President Trump’s Immunity Case Set For April 25

The Supreme Court will hear arguments on whether former President Donald Trump is immune from prosecution in Special Counsel Jack Smith’s election interference case on April 25.

Last week, the Supreme Court agreed to hear the case from Trump after lower courts rejected his presidential immunity defense from criminal charges related to his alleged attempts to overturn the results of the 2020 presidential election.

The arguments will take place on the last day of the court’s calendar. The court’s ruling is highly anticipated after the election case, prosecuted by special counsel Jack Smith in Washington, DC, essentially stopped when Trump came forward with his defense.

In a filing submitted to the high court on Wednesday, Smith emphasized the need for a prompt trial ahead of the 2024 presidential election, saying a delay “threatens to frustrate the public interest in a speedy and fair verdict.”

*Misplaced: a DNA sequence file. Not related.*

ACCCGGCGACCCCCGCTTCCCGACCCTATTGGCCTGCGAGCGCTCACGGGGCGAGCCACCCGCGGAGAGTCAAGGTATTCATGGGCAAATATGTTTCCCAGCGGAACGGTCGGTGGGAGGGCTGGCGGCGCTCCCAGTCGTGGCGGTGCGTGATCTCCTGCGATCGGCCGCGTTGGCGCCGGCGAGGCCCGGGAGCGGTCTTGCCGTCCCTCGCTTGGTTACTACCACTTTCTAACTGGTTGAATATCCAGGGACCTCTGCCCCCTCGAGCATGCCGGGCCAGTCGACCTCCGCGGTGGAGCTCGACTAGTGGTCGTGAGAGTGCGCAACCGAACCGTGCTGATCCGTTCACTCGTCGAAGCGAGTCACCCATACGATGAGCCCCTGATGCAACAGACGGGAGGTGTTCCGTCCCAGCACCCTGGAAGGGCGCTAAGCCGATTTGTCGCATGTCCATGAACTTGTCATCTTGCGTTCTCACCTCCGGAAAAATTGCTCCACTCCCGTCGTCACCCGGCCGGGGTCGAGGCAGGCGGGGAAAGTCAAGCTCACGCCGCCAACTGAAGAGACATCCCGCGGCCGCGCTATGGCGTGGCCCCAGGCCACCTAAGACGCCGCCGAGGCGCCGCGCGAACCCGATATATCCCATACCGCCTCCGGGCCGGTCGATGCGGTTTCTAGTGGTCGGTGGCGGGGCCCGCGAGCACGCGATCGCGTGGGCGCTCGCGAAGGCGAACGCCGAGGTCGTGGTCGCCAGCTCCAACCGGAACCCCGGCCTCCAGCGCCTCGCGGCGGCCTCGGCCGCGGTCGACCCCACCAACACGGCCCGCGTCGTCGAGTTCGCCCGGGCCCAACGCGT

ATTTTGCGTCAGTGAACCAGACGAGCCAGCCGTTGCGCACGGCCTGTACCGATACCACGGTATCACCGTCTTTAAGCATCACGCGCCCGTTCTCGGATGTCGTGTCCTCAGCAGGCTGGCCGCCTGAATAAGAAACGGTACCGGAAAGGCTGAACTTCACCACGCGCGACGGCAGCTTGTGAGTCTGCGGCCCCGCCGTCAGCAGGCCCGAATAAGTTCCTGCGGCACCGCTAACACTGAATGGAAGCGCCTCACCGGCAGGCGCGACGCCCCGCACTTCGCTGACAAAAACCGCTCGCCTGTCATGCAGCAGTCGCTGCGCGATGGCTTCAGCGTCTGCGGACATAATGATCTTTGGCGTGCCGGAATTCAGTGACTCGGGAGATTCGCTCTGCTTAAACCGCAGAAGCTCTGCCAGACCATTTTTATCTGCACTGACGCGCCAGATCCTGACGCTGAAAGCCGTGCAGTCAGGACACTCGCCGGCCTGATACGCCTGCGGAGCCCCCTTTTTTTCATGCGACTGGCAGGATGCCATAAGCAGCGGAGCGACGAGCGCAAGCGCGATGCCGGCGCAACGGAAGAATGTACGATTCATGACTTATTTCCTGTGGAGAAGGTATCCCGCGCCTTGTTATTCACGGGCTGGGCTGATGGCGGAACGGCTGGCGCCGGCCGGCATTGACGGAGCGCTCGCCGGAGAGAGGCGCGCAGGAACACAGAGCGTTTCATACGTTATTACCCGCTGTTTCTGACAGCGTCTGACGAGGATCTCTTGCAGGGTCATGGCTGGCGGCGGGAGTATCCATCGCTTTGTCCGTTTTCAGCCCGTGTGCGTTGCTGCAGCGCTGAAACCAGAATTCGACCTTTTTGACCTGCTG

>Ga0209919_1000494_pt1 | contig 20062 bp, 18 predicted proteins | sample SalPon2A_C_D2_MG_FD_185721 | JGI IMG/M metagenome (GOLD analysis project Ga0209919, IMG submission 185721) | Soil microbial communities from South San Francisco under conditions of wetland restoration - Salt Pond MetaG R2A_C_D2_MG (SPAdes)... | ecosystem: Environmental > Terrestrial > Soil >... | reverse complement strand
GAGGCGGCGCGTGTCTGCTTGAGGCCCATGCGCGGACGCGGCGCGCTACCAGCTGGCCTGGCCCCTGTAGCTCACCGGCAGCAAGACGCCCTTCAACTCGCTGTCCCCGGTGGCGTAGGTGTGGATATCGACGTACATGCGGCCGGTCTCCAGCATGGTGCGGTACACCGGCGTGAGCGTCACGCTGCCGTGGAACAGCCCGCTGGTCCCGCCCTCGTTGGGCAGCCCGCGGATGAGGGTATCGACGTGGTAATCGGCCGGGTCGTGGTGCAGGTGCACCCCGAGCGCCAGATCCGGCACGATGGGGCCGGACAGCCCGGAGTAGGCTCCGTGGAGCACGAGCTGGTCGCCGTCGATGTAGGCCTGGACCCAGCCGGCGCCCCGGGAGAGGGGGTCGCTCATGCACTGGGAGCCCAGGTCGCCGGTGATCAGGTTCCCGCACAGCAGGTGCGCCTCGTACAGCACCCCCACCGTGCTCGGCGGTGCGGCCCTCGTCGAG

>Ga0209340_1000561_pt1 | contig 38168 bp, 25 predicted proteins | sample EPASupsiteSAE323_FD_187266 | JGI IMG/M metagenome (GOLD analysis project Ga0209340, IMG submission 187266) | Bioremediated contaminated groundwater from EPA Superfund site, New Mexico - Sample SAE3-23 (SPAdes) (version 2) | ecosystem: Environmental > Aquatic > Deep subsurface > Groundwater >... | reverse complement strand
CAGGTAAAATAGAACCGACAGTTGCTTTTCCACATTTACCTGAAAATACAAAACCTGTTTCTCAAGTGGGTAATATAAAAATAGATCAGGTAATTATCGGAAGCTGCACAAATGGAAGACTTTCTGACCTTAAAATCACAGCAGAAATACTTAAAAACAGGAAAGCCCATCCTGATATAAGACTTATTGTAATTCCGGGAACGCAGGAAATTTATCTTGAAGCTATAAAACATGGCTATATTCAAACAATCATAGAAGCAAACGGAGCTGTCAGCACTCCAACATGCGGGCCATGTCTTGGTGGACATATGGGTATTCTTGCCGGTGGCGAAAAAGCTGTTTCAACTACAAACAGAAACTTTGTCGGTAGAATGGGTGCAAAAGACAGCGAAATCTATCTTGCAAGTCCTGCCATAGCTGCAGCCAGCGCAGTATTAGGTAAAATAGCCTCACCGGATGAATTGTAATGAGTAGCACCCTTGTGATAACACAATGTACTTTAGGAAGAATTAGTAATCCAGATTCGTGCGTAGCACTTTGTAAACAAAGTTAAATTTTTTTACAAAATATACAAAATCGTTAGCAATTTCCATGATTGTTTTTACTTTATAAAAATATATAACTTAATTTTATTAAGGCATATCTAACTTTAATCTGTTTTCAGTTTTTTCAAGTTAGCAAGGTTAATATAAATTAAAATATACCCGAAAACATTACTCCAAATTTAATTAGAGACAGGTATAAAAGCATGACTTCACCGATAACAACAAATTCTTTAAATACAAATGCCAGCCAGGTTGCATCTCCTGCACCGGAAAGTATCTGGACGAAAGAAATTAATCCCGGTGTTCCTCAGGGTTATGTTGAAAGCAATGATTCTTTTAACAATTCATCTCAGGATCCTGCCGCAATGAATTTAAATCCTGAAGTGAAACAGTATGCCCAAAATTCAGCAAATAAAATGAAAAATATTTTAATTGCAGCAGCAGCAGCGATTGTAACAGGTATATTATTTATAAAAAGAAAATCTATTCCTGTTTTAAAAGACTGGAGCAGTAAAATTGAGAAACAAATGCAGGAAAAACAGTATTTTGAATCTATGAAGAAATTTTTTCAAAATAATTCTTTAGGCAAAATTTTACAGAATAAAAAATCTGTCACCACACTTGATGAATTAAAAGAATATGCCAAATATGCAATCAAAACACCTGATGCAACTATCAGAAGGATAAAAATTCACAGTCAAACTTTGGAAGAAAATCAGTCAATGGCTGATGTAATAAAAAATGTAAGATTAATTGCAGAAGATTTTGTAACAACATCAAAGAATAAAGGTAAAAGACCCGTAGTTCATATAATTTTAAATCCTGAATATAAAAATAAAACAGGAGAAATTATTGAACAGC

A ruling from the high court is expected by late June. Trump’s criminal trial has been put on hold pending a resolution.

Trump and his legal team, in requesting the Supreme Court review the issue of presidential immunity, said that “if the prosecution of a President is upheld, such prosecutions will recur and become increasingly common, ushering in destructive cycles of recrimination.”

“Criminal prosecution, with its greater stigma and more severe penalties, imposes a greater personal vulnerability on the President than any civil penalty. The threat of future criminal prosecution by a politically opposed Administration will overshadow every future President’s official acts, especially the most politically controversial decisions,” the request states.

Trump’s request states that the president’s “political opponents will seek to influence and control his or her decisions via effective extortion or blackmail with the threat, explicit or implicit, of indictment by a future, hostile Administration, for acts that do not warrant any such prosecution.”

Smith charged the former president with conspiracy to defraud the United States, conspiracy to obstruct an official proceeding, obstruction of an attempt to obstruct an official proceeding, and conspiracy against rights. Those charges stemmed from Smith’s investigation into whether Trump was involved in the Jan. 6 Capitol riot and any alleged interference in the 2020 election result.

Trump pleaded not guilty to all charges in August. This will be the second time this term the Supreme Court will hear a case involving the presumed Republican presidential nominee.